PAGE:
Store-closing sales are crucial to the nation’s retail economy: They help liquidate slow-to-sell inventory, and in many cases, they fund a company’s operations through bankruptcy. Without liquidation sales, retailers would find it much tougher, if not impossible, to stay in business during a reorganization.
“We probably would have seen more file by now if stores were open,” said Reshmi Basu, an expert in retail bankruptcies at Debtwire, which tracks the finances of troubled companies. “We’re clearly seeing a lot of companies engage [bankruptcy] advisors. But it’s not a great time to file. A lot of companies are on hold because you can’t get the money you need coming in from liquidation sales.”
Filing for bankruptcy does not need to be a death sentence. Companies can use the process to close unprofitable operations, shed debt and other liabilities and emerge as more profitable companies.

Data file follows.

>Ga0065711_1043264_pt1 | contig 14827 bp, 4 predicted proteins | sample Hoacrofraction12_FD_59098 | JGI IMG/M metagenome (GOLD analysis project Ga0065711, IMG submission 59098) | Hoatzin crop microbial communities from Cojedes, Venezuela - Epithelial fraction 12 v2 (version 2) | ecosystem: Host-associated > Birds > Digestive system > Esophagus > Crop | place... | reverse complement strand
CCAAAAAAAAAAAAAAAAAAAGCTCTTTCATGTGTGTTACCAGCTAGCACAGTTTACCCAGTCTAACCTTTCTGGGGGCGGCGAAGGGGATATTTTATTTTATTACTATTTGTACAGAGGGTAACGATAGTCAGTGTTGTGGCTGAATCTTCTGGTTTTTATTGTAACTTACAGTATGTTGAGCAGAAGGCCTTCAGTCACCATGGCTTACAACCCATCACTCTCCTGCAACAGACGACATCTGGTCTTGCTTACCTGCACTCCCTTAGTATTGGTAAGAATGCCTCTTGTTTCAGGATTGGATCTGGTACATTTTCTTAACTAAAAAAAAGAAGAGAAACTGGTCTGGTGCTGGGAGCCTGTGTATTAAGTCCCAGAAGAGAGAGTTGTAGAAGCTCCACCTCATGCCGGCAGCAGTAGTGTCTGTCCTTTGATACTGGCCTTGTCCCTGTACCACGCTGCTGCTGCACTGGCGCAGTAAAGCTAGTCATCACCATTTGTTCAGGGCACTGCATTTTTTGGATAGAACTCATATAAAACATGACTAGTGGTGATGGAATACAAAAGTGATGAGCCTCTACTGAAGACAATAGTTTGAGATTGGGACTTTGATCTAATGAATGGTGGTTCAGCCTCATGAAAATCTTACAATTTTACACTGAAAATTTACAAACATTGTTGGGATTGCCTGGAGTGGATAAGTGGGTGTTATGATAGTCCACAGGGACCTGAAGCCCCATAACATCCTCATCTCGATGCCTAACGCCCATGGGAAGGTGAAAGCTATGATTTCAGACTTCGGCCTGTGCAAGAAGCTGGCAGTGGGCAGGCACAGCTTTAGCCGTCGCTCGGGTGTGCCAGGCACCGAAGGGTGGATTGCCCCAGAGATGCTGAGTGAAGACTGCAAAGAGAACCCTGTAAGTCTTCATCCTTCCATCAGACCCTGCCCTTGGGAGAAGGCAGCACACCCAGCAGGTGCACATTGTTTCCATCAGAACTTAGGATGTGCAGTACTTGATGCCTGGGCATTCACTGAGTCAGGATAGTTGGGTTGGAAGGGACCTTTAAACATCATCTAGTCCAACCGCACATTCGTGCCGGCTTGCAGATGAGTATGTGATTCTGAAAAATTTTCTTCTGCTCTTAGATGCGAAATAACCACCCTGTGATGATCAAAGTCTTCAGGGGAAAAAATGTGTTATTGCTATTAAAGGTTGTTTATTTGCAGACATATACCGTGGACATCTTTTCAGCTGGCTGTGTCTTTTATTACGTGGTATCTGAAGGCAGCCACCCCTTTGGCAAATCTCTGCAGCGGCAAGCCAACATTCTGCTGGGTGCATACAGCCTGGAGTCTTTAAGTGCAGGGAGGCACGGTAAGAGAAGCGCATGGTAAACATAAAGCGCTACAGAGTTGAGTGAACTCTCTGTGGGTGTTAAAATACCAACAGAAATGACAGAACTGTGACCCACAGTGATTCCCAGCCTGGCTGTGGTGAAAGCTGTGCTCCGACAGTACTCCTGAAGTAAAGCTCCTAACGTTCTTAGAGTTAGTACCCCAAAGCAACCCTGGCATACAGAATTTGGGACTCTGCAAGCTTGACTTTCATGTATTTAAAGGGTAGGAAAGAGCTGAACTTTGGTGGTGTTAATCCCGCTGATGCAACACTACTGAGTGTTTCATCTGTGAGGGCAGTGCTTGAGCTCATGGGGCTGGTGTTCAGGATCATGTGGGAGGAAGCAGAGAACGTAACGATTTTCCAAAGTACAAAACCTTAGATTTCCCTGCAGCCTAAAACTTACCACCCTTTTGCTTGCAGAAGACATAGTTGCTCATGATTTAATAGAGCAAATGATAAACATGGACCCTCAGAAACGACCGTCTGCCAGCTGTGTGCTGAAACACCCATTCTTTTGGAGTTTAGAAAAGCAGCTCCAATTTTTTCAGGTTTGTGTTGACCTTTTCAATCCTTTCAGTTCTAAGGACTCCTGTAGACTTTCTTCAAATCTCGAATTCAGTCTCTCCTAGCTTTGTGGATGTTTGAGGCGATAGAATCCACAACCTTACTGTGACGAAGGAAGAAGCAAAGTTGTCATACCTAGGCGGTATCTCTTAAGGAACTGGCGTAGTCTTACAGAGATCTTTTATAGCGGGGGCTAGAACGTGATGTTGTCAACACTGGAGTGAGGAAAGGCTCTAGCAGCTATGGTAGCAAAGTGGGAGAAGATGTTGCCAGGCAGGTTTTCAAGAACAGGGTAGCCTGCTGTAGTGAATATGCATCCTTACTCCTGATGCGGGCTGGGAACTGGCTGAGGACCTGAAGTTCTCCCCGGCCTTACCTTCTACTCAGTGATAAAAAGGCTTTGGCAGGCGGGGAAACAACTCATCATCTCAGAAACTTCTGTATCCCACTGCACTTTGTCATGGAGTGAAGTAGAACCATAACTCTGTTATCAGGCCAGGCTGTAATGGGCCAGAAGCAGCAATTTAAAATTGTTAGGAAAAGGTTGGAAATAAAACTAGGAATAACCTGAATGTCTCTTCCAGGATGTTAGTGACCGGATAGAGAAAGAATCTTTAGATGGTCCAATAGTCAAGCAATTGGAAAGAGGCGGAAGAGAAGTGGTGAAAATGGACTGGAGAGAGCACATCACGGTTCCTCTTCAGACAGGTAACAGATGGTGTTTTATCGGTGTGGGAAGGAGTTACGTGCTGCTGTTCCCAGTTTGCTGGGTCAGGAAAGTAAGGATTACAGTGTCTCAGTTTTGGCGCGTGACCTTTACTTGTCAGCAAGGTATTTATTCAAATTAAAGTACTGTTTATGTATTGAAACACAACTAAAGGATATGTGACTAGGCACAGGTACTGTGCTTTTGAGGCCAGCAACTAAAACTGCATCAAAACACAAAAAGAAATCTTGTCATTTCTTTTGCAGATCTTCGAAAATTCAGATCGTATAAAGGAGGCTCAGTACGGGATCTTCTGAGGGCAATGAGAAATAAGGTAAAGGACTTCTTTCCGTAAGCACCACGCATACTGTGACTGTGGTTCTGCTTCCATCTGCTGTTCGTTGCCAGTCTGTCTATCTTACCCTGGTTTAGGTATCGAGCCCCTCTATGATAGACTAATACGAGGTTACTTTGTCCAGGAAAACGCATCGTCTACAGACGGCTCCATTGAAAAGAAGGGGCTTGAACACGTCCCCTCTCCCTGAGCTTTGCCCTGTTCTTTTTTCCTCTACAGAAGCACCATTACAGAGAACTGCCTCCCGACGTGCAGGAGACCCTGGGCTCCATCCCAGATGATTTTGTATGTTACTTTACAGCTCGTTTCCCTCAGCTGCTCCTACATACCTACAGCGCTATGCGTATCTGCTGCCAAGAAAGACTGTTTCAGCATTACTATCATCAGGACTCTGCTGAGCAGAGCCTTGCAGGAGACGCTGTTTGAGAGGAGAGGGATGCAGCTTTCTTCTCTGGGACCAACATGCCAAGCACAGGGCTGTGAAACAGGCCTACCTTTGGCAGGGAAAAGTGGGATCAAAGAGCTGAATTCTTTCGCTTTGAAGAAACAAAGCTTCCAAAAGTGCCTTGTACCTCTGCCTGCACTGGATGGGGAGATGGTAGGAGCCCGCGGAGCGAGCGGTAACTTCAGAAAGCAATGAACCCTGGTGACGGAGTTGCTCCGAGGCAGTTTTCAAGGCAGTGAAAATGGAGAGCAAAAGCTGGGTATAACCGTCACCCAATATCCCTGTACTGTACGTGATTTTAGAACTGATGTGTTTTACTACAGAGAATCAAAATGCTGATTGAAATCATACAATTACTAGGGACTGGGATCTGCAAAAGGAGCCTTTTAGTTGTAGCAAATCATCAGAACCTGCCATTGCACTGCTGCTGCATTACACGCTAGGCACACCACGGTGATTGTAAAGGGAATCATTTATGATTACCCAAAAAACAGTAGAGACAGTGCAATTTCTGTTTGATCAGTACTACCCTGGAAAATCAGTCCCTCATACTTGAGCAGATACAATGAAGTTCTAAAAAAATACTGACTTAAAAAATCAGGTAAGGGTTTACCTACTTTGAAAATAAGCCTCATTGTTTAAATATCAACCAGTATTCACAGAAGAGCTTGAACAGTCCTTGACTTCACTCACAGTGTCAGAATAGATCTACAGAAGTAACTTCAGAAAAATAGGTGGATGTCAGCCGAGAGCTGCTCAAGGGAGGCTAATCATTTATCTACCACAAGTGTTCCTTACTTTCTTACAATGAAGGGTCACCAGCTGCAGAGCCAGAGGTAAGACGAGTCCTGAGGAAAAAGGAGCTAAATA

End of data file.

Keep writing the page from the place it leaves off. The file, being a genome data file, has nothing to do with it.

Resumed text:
But those turnarounds require funding during reorganization, and normally that comes in the form of debtor-in-possession loans, or DIP loans. DIP lenders are willing to loan money to troubled companies because bankruptcy law allows them to be repaid before other lenders. And in the retail sector, that DIP lenders depend on the inventory of stores to be closed to be repaid.
“Historically, the store closing sales are pretty important,” said Matthew Katz, managing partners at consultant SSA & Co. “The longer the [store closing sales] take, and more aged the merchandise gets, the less the value. That value is what the lenders are looking at.”
Once a company files for bankruptcy, the clock is ticking on its effort to win approval of the bankruptcy court to stay alive. After 180 days in bankruptcy, a company’s creditors can push the court to halt the reorganization effort and start the process of liquidation.
The problems facing traditional brick-and-mortar stores didn’t start with the Covid-19 crisis. A record 9,275 major retail stores announced closings last year, according to CoreSight Research, which tracks such announcements.
But filing for bankruptcy to stay in business is a lot more difficult than it used to be. That means many stores that might have been able to reorganize in the past might fail in their attempts to do so at this difficult time.